By now you know we love all kinds of hotels, from country castles to urban boutiques. And some hotels, let’s face it, are simpler than others. Those castles, for example, follow a recipe that was perfected centuries ago, while a so-called “hip hotel” is a bit more of an intellectual puzzle, though a big-name designer or a celebrity chef can certainly help a hotel get noticed. That’s only half the battle, however — creating a hotel that’s an authentic social hub, a place where a variety of interesting people come together in a myriad of ways, well, that’s a task that requires a certain nous ne savons quoi.
Literally. We don’t know. So we’re throwing it open to the floor. In partnership with Jovoto, the online collaborative creative community, we’re issuing a hotel design challenge. Show us your vision of the perfect social hotel: not just a photogenic lobby or a highly exclusive nightclub but a hotel that’s a creative crossroads, where guests and locals make serendipitous connections of all kinds. It’s partly a design competition, but the challenge is as much conceptual as it is aesthetic.
Our judges include industry insiders like Brent Hoberman of lastminute.com, Shuwa Tei, the architect of Tokyo’s Claska Hotel, and our very own Laurent Vernhes. The most promising concepts will join the Tablet collection in virtual form, where they’ll be subjected to a detailed review by the most demanding audience we can think of: Tablet’s travelers.
The brief is online here, along with all the fine print. Click on over there to learn more and to sign up, and whatever you do, watch this space — we’ll be back with updates on the entries at every stage of the process.
A conversation with the man behind the plan to Rethink Hotels,
Tablet co-founder Laurent Vernhes.
Why put on this contest? And why a social hotel?
Because the world of hospitality needs more conceptual thinking. Obviously there's nothing superficial about the proven recipes when they are well executed. It takes talent and hard work. But we want to contribute to the creation of some new recipes, and re-energize an industry that otherwise moves very slowly.
An urban hotel is a point of contact between people who are more available than they are in their everyday lives to interact with people they don't know. I am optimistic by nature, and I believe that a lot of good can come from maximizing these interactions.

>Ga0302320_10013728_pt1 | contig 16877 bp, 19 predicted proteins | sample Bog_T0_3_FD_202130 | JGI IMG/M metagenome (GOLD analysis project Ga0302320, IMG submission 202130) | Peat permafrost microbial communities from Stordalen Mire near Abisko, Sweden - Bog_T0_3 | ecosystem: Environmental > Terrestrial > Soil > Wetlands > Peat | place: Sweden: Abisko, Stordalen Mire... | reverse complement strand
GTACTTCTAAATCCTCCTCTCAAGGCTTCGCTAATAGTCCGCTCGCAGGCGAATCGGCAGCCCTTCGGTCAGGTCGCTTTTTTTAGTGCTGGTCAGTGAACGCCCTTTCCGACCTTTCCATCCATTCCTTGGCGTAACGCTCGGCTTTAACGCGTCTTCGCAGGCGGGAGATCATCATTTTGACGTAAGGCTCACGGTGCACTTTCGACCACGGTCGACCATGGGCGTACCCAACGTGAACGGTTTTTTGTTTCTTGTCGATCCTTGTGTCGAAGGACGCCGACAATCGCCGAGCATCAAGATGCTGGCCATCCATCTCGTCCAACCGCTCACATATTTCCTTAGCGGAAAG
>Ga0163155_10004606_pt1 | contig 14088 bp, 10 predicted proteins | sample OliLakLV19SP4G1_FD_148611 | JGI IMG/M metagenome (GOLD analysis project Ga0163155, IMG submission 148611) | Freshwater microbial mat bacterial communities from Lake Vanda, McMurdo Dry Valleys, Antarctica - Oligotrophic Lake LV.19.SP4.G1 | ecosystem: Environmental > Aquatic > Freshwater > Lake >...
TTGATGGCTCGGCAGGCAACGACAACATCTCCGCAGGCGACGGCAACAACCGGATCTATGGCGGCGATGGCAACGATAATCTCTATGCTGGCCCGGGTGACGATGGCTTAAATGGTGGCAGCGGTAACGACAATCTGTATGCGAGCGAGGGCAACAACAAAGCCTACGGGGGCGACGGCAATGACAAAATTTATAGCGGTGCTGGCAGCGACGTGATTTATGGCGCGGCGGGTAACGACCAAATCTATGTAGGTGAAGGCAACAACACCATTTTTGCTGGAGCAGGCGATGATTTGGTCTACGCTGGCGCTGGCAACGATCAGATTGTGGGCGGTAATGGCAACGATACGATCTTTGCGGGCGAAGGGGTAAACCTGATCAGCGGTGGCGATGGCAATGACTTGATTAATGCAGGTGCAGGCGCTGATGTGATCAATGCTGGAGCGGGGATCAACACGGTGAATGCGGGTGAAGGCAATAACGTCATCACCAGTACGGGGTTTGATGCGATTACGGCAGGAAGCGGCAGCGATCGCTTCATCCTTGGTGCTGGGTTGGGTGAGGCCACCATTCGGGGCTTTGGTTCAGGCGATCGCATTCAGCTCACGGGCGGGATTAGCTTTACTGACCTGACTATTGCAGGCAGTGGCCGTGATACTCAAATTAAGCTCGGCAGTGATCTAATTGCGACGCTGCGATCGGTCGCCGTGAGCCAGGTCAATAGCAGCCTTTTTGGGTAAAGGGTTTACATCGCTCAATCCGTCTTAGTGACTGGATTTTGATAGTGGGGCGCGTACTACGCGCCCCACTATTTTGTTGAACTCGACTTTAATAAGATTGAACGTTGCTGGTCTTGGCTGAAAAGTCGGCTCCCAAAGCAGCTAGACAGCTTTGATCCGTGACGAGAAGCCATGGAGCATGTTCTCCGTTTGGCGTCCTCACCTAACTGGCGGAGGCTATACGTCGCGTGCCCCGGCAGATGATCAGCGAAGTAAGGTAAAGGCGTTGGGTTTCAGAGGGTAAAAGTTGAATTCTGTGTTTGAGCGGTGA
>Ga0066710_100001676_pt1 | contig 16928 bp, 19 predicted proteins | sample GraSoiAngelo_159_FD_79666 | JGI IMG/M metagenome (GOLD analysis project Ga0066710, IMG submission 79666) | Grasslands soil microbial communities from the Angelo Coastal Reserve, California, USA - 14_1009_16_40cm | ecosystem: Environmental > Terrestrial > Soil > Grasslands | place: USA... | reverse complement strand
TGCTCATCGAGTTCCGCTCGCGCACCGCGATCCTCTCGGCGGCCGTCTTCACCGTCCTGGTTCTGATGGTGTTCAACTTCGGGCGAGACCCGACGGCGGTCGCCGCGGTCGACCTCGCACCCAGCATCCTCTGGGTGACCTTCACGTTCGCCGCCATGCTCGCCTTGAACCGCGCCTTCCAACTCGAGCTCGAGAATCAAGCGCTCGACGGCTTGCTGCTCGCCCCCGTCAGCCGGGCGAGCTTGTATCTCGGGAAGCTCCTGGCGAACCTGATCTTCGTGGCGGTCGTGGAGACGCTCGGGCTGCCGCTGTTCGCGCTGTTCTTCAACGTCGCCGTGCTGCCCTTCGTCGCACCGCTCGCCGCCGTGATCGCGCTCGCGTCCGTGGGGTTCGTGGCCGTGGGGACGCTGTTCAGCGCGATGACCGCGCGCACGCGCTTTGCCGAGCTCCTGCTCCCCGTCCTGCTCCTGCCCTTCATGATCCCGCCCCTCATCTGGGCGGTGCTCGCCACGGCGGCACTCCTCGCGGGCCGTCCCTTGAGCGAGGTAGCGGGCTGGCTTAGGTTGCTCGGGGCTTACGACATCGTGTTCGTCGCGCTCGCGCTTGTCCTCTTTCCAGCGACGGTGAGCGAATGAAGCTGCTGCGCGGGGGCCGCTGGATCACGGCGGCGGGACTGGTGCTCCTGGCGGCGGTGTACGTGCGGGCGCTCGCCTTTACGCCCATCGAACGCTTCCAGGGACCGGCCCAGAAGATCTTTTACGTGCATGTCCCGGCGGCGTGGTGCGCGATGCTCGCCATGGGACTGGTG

What, in your mind, would make this contest a success?
Participation, engagement and passion. It seems we are already getting that. It means that seeds are being planted in many minds, and any one of them could grow into something exciting. I hope it happens within the competition, but I am very optimistic that one way or another the wheels are already in motion.
Are there any previous concepts or actually existing hotels that have come close to what you're after?
There's Ian Schrager, for example, who re-introduced contemporary design in urban hotels after it had all but disappeared, and he had a real talent for nightlife, so he was able to ensure that each one had a bar where something was always happening. But it was only a generational update, as the basic premise was not so different from what Conrad Hilton went global with. Or from the classic grand hotels, with their clubby bar, high tea in the lobby, and what was, in their time, the height of contemporary good taste.
One of the contest's main inspirations is Claska, in Tokyo, which was designed by Shuwa Tei, a member of our jury. The hotel has changed management a couple of times, so the current execution is not as pure as it was. The hotel is organized in layers, and each floor has a different function: shared office space; apartments; events space; hotel rooms; an inexpensive but good bar and restaurant, which means that people living and working in the building go there too; and a well-curated bookstore and record shop.
Could this be a venture into the physical hotel business for Tablet?
I would be lying if I said that we are not tempted to cross into the physical side of hospitality.
We started as editors, reacting to what we see out there in the hotel world. Now we want to trigger more innovations. It is definitely a big step, from commentator to actor. We already play an active role because we handle bookings — we don't just sit back and make judgements, we put our financial neck on the line with regard to our recommendations. It is tempting to go the extra step and take creative control of an actual hotel experience, but it requires skills that we have not had an opportunity to develop.
If we bump into something truly innovative through the contest, we'll put this "virtual" hotel online amongst our selection of real hotels and see if it attracts booking interest. Without altering the concept we can change amenities, prices, location, even the name of the hotel, and collect data on how travelers react to that. This is something no hotelier can do today, because it is simply too expensive to conduct these experiments on real hotels.
And at the end of this adventure, we may feel confident that we've learned enough to jump off that cliff! Who knows? Would it have to be the best hotel in the world? I don't even know what that would mean. But I do enjoy the idea of doing something that did not exist before, something that ends up inspiring others to try the same thing. That's what we did with Tablet.